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The V-Spot: Will Our Mixed Desire Dating Last?

 

Hi, Yana!

I recently started dating somebody who ticks (nearly) all the right boxes for me. This is the first time since breaking up with my sweetheart of over two years that I’ve felt this way, and it’s really exciting. There’s only one hiccup: he seems to be grey-a and I’m about as allosexual as it gets. He prefers to cuddle; I’d have sex twice a day if I could.

We talked about this shortly after we started seeing each other, and it seems like things are workable, at least for now — he says he’s game for non-monogamy and I have other partners who are excited to have the kind of sex that excites me. He’s my only local partner, though, and I can’t help but wonder if this sort of arrangement is sustainable. I’m really wary of implicitly pressuring him into being more sexual than he’d like, but I also can’t help the fact that I’m super horny basically always.

How common are successful allosexual/asexual relationships? What can we do to make sure that both of our needs are getting met? What can we do to make sure that we don’t hurt each other if/when our sexual desires don’t match up?

-Dating, But Not Mating

Dear Not Mating,

In any romantic and/or sexual dynamic with another person, it’s impossible that our desire will perfectly mirror our partner’s and many couples have extreme desire discrepancies. This particular dynamic with your Grade A, grey-a bae just has a slightly more disparate desire difference to negotiate.

First, let’s nail some terms, courtesy of my former intern Emmett DuPont who wrote a great blog post for my website about just this:

  1. Allosexual: You & the majority of people. Allosexuals experience sexual attraction and desire at a level that is considered normative in our society. For people who are allosexual, sexual intimacy is usually a necessary part of partner relationships.
  2. Grey asexuality. Grey-ace. Grey-A: Your boo. Emmett says: Grey-A is a term that people might use if they fall on the spectrum of asexuality, somewhere between completely asexual, and completely allosexual. For example, experiencing sexual attraction only after intimate friendships, or only occasionally”.
  3. Asexual: Emmett says: “Some asexual folks experience absolutely no sexual desire or attraction. Some asexual folks are sex repulsed, wanting nothing to do with any sexual experience, while other aces might find that they are perfectly happy to do certain, consensual sexual acts to meet the needs of a partner”.

So, how do you deal with such a desire discrepancy (besides consensual non-monogamy which, you’re already doing)?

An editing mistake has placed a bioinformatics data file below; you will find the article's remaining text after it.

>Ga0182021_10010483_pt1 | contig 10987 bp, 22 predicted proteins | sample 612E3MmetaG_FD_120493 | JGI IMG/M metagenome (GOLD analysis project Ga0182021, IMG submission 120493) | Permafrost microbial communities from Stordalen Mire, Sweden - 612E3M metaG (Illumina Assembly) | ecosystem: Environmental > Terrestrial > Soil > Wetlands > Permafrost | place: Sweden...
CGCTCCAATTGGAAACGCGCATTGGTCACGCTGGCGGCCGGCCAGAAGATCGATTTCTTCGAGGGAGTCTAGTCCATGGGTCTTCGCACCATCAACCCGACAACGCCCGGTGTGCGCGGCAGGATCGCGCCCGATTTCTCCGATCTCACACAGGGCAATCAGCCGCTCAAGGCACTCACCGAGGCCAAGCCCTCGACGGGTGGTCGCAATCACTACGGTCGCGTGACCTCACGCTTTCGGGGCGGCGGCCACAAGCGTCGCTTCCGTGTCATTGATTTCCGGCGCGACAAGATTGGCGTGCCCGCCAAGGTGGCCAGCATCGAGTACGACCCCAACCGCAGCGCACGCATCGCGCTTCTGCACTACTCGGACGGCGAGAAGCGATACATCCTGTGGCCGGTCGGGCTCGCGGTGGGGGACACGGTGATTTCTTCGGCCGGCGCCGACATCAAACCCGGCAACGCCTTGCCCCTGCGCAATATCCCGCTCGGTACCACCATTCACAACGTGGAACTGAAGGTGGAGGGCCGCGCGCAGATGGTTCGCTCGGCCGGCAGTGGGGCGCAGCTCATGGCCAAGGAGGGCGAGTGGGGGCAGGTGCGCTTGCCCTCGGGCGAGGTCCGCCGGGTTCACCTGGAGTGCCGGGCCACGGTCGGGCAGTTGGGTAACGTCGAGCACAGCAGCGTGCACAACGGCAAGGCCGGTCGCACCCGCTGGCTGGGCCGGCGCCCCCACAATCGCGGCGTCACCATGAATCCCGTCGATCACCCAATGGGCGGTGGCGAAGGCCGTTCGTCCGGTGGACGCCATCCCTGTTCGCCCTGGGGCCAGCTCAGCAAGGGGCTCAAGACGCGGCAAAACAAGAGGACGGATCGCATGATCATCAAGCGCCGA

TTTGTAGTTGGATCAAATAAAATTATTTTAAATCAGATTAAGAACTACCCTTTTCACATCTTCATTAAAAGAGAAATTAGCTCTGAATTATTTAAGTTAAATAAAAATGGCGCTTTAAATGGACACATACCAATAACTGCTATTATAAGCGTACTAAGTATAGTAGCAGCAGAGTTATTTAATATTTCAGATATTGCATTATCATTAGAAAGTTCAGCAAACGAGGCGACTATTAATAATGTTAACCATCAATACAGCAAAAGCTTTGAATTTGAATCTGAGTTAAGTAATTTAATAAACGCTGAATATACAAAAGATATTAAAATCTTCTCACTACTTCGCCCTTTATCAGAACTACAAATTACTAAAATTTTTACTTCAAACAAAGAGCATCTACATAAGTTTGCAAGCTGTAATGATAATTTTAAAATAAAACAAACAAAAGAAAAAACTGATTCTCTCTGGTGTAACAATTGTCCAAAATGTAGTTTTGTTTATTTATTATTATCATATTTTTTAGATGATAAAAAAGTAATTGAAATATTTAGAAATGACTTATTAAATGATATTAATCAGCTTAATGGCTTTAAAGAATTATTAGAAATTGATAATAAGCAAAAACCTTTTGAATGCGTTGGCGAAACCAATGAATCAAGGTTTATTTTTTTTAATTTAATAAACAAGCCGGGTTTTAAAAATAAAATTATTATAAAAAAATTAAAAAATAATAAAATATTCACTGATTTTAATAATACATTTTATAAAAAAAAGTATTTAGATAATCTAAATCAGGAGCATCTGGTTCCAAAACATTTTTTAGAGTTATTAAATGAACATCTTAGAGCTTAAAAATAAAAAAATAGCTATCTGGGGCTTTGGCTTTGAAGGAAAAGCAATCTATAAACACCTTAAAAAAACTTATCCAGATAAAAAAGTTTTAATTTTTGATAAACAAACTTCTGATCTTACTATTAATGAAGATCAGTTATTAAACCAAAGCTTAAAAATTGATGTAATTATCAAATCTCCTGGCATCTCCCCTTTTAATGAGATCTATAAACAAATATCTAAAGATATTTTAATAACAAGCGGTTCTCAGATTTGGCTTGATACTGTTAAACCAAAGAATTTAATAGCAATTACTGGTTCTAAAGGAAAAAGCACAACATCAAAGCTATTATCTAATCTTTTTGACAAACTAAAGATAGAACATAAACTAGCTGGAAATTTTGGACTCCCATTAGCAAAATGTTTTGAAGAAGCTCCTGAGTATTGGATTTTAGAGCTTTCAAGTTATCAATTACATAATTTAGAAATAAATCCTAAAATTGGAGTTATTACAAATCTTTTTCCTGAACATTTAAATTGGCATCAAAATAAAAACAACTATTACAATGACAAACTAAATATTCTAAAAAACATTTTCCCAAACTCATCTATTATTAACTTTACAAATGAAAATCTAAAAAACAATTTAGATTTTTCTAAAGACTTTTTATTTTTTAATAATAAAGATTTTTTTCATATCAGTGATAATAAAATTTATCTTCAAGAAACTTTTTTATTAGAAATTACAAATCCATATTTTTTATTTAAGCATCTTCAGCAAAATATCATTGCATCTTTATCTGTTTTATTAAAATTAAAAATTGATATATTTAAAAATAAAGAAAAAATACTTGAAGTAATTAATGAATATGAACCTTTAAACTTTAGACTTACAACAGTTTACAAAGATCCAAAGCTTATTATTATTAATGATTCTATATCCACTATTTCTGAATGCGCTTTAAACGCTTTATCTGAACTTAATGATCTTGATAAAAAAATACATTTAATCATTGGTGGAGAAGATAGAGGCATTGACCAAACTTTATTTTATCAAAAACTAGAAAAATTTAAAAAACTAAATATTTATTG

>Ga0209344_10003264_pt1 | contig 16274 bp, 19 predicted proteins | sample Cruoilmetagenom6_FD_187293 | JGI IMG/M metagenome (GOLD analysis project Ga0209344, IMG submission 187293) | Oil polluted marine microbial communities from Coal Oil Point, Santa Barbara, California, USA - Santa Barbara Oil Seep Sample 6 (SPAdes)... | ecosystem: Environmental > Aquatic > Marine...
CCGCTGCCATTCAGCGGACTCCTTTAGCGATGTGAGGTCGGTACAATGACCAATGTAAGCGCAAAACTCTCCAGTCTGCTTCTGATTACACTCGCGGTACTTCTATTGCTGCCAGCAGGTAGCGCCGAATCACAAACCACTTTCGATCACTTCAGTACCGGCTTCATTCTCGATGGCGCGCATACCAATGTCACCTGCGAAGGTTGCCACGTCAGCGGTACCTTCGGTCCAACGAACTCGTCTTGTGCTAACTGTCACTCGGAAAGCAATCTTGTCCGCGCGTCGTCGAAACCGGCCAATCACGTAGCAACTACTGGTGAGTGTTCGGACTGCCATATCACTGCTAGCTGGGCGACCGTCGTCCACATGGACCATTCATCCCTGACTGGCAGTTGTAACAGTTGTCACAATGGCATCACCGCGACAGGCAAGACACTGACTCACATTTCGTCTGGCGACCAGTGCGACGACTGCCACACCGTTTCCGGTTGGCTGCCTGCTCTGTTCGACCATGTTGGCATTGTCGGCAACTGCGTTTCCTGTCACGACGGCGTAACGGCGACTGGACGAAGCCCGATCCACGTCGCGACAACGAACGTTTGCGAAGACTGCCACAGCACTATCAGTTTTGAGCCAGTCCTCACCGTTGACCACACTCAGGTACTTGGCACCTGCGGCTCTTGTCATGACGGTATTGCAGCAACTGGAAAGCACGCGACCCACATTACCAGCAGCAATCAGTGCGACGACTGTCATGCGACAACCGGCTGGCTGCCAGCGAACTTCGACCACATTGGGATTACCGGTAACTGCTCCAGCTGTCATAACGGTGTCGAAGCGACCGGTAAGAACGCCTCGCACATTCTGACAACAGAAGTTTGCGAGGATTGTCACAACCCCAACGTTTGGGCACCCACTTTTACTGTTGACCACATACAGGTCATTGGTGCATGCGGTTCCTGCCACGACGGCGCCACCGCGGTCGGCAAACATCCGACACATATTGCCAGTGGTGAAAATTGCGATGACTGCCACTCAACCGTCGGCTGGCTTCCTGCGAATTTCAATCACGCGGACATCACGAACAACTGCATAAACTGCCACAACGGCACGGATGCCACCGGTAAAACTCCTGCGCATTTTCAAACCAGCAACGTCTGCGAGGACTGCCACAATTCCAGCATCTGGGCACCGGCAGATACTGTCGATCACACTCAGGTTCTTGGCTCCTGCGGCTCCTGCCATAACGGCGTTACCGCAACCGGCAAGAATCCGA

In a 2014 interview with EverydayFeminism.com, David Jay, founder of Asexuality.org reminds allosexual partners that “It’s important to give asexual people a place to celebrate and talk about all their important relationships, not just sexual ones. Sexual people need to treat those kinds of intimacy as if they are as interesting and exciting as romantic/sexual intimacy because they are!”.

Which is to say, Not Mating, any implicit pressure for your partner to sexually perform at your allosexual level will likely come from inside of you. If you’ve made genuine peace with all that comes with enthusiastically consenting to dating a greysexual person in all of their glory, you will be less likely to inadvertently turn up the heat for more than they have to offer you.

Be clear about what you are truly okay with, too. In a mutually respectful relationship, there is no space for pity or charity. In fact, it may even disempower your partner’s already marginalized sexuality identity even further if you continue to date him because you want to prove to him or yourself that you can do without a certain level of sexual interaction. Especially if you can’t! Each of you are entitled to have, express, and be honored for your unique desire levels and identities.

Finally, avoiding hurt is something we all want in our relationships but may not be able to fulfill, especially in a relationship with inherently conflicting desires built into it. Though I can’t give you a percentage of success here, I can tell you this relationship will take some honest boundary setting, exploring, and work, as all desire discrepancies do!

 

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How Do We Get The Mood Back?

Hi Yana,

My boyfriend and I have been together for a long time. We moved in together six months ago into our new home in New Mexico. But, I’m really not feeling our sex life lately. I feel bad because my boyfriend is amazing, but I’m never ever in the mood to have sex.

Lately, we have sex once a month and it’s only because I feel bad so I just pretend. Is there anything I can do? We’re a rather conservative couple, but how do I get the mood back? We’ve just been together so long and work is so tiring that we kinda just don’t really think about it anymore. But it weighs on us. And I want a little excitement between us again. Any advice?

— Feeling Dry in the Desert